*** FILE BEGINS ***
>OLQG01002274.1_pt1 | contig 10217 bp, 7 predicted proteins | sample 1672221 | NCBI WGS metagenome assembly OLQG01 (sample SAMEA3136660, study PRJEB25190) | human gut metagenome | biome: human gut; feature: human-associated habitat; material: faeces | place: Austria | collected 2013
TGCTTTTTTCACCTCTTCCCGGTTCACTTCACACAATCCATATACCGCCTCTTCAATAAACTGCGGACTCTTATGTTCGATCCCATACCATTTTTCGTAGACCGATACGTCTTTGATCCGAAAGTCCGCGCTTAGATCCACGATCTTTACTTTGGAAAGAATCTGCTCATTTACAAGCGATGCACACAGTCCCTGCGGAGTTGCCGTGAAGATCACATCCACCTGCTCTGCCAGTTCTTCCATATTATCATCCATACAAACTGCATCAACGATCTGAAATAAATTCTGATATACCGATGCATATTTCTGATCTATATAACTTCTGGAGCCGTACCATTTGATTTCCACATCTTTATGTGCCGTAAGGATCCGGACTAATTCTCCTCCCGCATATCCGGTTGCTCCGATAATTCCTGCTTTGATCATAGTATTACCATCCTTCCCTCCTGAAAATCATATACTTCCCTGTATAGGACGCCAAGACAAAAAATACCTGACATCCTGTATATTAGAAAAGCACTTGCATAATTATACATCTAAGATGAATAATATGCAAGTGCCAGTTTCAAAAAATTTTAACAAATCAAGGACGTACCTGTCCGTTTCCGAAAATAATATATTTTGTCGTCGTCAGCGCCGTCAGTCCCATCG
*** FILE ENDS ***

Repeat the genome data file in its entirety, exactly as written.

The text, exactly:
>OLQG01002274.1_pt1 | contig 10217 bp, 7 predicted proteins | sample 1672221 | NCBI WGS metagenome assembly OLQG01 (sample SAMEA3136660, study PRJEB25190) | human gut metagenome | biome: human gut; feature: human-associated habitat; material: faeces | place: Austria | collected 2013
TGCTTTTTTCACCTCTTCCCGGTTCACTTCACACAATCCATATACCGCCTCTTCAATAAACTGCGGACTCTTATGTTCGATCCCATACCATTTTTCGTAGACCGATACGTCTTTGATCCGAAAGTCCGCGCTTAGATCCACGATCTTTACTTTGGAAAGAATCTGCTCATTTACAAGCGATGCACACAGTCCCTGCGGAGTTGCCGTGAAGATCACATCCACCTGCTCTGCCAGTTCTTCCATATTATCATCCATACAAACTGCATCAACGATCTGAAATAAATTCTGATATACCGATGCATATTTCTGATCTATATAACTTCTGGAGCCGTACCATTTGATTTCCACATCTTTATGTGCCGTAAGGATCCGGACTAATTCTCCTCCCGCATATCCGGTTGCTCCGATAATTCCTGCTTTGATCATAGTATTACCATCCTTCCCTCCTGAAAATCATATACTTCCCTGTATAGGACGCCAAGACAAAAAATACCTGACATCCTGTATATTAGAAAAGCACTTGCATAATTATACATCTAAGATGAATAATATGCAAGTGCCAGTTTCAAAAAATTTTAACAAATCAAGGACGTACCTGTCCGTTTCCGAAAATAATATATTTTGTCGTCGTCAGCGCCGTCAGTCCCATCG